Three habits to maximise your training results

16-02-2022 Cecily Ellis

At some point many of us realise that we are actually quite enjoying this whole exercise thing. You find you have muscles where there weren’t any before, the shopping bags don’t feel as heavy as they once did, and no longer die when you have to run to catch the train (unless you are a strength athlete like me, in that case you just die with bigger quads). As you become more invested in your results it’s worth considering your habits outside of the gym and deciding if tweaking a thing or two there is worth the rewards. After all, you likely only spend up to 9 hours a week in UnScared at most, the other 159 hours can greatly influence how effective those sessions are. 


Habit 1: Eat enough protein. You are what you eat is a cheesy saying, and unfortunately factually true as far as chemistry is concerned. I’m not saying eat nothing but lean protein and vegetables for the rest of your life, that sounds truly miserable and life is supposed to be fun. But eating your daily recommended portions of fruit and vegetables, making sure you vary your food sources and limiting your alcohol intake really can make a big difference.

Another key contributor for athletes is eating enough protein. In my experience people vastly underestimate how much protein they need in a day and/or overestimate how much protein they actually eat. So here are the facts. You need at least 0.4 grams of protein per kg of body weight a day just to stay alive. This becomes 0.8-1 for average (largely non-active) Joe’s. For athletes, 1.1-1.5 grams of protein per kg of body weight is recommended, and this increases to 1.6-1.8 for those who want to build muscle (1).

If you want to start taking your training more seriously I highly recommend doing the maths, and then tracking your protein intake for a few days. You’ll likely find you’re way under your target, but not to worry, there are plenty of ways to crank up your protein intake. I’m not going to bore you with suggestions as there are plenty of great blogs and websites out there for all dietary needs and tastes. Just try to find something that works for you and you can stick with in the long run. Remember, it’s better to be 80% effective but stick to it 100% of the time, than to be 100% effective but only do it 10% of the time.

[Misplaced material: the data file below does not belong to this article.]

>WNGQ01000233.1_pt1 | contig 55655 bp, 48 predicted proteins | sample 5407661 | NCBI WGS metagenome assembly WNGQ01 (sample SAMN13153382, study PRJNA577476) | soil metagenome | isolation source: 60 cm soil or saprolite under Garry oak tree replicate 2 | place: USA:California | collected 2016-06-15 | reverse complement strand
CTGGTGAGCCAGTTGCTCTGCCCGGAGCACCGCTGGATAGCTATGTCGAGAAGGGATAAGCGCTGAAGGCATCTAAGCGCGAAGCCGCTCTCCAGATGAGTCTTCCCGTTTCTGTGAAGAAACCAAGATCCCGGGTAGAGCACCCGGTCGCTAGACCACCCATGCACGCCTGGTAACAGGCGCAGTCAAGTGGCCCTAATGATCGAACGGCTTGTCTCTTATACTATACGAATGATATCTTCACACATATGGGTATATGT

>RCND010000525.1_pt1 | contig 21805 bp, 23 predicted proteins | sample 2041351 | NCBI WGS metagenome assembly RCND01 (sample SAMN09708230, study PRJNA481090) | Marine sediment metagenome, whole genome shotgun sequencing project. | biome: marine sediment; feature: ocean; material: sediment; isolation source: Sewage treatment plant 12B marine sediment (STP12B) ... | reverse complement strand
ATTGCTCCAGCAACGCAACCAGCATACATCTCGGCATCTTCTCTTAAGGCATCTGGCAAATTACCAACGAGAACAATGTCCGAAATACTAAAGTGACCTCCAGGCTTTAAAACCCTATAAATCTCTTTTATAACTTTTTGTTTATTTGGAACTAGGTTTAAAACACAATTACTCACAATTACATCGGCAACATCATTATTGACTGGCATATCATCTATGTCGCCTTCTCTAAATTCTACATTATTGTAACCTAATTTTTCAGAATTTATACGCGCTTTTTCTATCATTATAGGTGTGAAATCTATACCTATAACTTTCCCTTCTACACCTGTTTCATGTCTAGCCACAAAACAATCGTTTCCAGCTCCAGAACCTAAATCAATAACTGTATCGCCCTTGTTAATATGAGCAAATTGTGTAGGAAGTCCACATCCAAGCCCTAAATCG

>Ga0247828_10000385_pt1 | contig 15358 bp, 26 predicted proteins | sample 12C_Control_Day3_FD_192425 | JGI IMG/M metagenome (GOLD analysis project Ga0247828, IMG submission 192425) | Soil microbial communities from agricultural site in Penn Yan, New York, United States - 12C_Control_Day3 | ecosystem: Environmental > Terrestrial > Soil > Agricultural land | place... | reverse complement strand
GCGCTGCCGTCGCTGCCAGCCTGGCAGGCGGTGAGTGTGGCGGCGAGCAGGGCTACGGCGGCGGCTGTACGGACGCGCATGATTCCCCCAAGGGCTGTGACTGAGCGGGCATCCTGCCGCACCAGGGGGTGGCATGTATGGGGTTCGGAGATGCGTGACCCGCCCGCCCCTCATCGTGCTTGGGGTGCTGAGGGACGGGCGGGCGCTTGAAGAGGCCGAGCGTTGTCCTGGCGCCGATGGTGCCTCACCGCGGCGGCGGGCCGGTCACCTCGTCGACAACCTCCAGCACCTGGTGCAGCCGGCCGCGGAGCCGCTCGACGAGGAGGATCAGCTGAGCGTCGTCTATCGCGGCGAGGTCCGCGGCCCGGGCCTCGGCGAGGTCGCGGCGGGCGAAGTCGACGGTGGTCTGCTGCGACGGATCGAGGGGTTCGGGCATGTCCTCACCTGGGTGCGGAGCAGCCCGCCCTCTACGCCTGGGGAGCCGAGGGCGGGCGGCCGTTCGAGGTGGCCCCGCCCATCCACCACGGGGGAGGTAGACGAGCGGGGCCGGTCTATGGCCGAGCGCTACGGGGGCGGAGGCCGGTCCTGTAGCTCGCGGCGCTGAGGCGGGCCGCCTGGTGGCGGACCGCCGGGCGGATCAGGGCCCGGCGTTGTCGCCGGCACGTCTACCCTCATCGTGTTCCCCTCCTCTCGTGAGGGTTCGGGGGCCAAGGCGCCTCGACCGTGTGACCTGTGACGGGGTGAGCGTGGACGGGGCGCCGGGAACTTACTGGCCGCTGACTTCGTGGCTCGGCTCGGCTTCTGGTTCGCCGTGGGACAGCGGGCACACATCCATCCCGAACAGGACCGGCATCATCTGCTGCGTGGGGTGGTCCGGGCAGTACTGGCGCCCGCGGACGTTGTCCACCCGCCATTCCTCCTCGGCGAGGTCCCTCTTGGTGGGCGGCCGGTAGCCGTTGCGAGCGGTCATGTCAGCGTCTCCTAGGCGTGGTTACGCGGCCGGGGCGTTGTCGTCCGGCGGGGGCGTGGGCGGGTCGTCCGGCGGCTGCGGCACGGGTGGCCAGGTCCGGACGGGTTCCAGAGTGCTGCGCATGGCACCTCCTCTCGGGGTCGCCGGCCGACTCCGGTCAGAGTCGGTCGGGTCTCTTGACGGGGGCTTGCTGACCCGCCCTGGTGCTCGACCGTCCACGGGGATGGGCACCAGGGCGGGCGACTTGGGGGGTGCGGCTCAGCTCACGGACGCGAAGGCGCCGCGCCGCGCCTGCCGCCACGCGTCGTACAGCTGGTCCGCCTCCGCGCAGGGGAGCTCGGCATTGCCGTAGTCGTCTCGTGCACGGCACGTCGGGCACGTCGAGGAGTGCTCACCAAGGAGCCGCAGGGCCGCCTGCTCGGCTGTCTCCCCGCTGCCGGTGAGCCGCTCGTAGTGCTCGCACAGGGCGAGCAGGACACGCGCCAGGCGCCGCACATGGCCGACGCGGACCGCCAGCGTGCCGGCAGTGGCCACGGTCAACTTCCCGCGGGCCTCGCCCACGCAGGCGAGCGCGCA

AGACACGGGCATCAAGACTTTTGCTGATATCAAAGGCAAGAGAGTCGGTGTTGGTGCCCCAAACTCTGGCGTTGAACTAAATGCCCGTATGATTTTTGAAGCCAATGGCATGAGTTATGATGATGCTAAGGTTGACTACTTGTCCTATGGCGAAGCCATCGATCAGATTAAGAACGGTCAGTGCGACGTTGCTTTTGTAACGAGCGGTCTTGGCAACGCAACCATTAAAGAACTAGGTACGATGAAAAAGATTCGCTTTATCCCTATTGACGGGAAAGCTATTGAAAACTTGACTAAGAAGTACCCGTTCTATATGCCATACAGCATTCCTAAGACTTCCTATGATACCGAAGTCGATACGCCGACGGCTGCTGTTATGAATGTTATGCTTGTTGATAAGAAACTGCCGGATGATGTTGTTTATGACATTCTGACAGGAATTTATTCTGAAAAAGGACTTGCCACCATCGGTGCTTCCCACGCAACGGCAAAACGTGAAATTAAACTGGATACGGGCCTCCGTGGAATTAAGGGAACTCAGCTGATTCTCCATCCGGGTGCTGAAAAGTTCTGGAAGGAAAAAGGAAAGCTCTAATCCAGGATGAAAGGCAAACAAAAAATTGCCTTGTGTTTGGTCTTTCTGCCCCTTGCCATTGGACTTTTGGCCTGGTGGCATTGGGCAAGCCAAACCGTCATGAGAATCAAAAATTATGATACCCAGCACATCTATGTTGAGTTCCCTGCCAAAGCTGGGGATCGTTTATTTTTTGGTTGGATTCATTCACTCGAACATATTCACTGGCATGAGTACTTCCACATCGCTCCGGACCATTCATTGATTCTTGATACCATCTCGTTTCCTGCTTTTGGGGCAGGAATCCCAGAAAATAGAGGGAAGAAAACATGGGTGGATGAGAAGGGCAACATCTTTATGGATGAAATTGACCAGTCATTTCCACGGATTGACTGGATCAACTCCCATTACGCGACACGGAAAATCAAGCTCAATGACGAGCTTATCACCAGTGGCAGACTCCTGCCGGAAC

Habit 2: Sleep at least 8 hours a night. Parents with young children, I am very sorry to inform you that you are truly missing out on the nectar of the gods each night. For everyone else, if you’re going to listen to any of my advice from this post, please let it be the part under this header. Looking at athletic performance alone, getting enough quality sleep will improve fine motor skills, reaction time, muscular power, muscular endurance and decreases your risk of injury (2, 3, 4, 5). And if that isn’t enough, the list of general health benefits keeps growing every year. 

The problem is, most people know that sleep is important, but somehow actually making sure it happens is hard. It’s just like how people are very aware of the fact that vegetables are very good for you, but that doesn’t mean they eat them. My advice is this. Take a long hard look at where you are, and try to go for the big wins. If you aren’t getting enough sleep in the first place, fix that first. Aim to get at least 8 hours of sleep every night and go from there. After that you can start focussing on sleep quality. Is your bedroom cool, do you take time to relax before bed, do you go to bed and wake up at the same time every day, do you avoid caffeine in the hours before bed? There’s no point in worrying about the blue light from your phone if you’re only spending 5 hours in bed each night. Quantity first, quality second.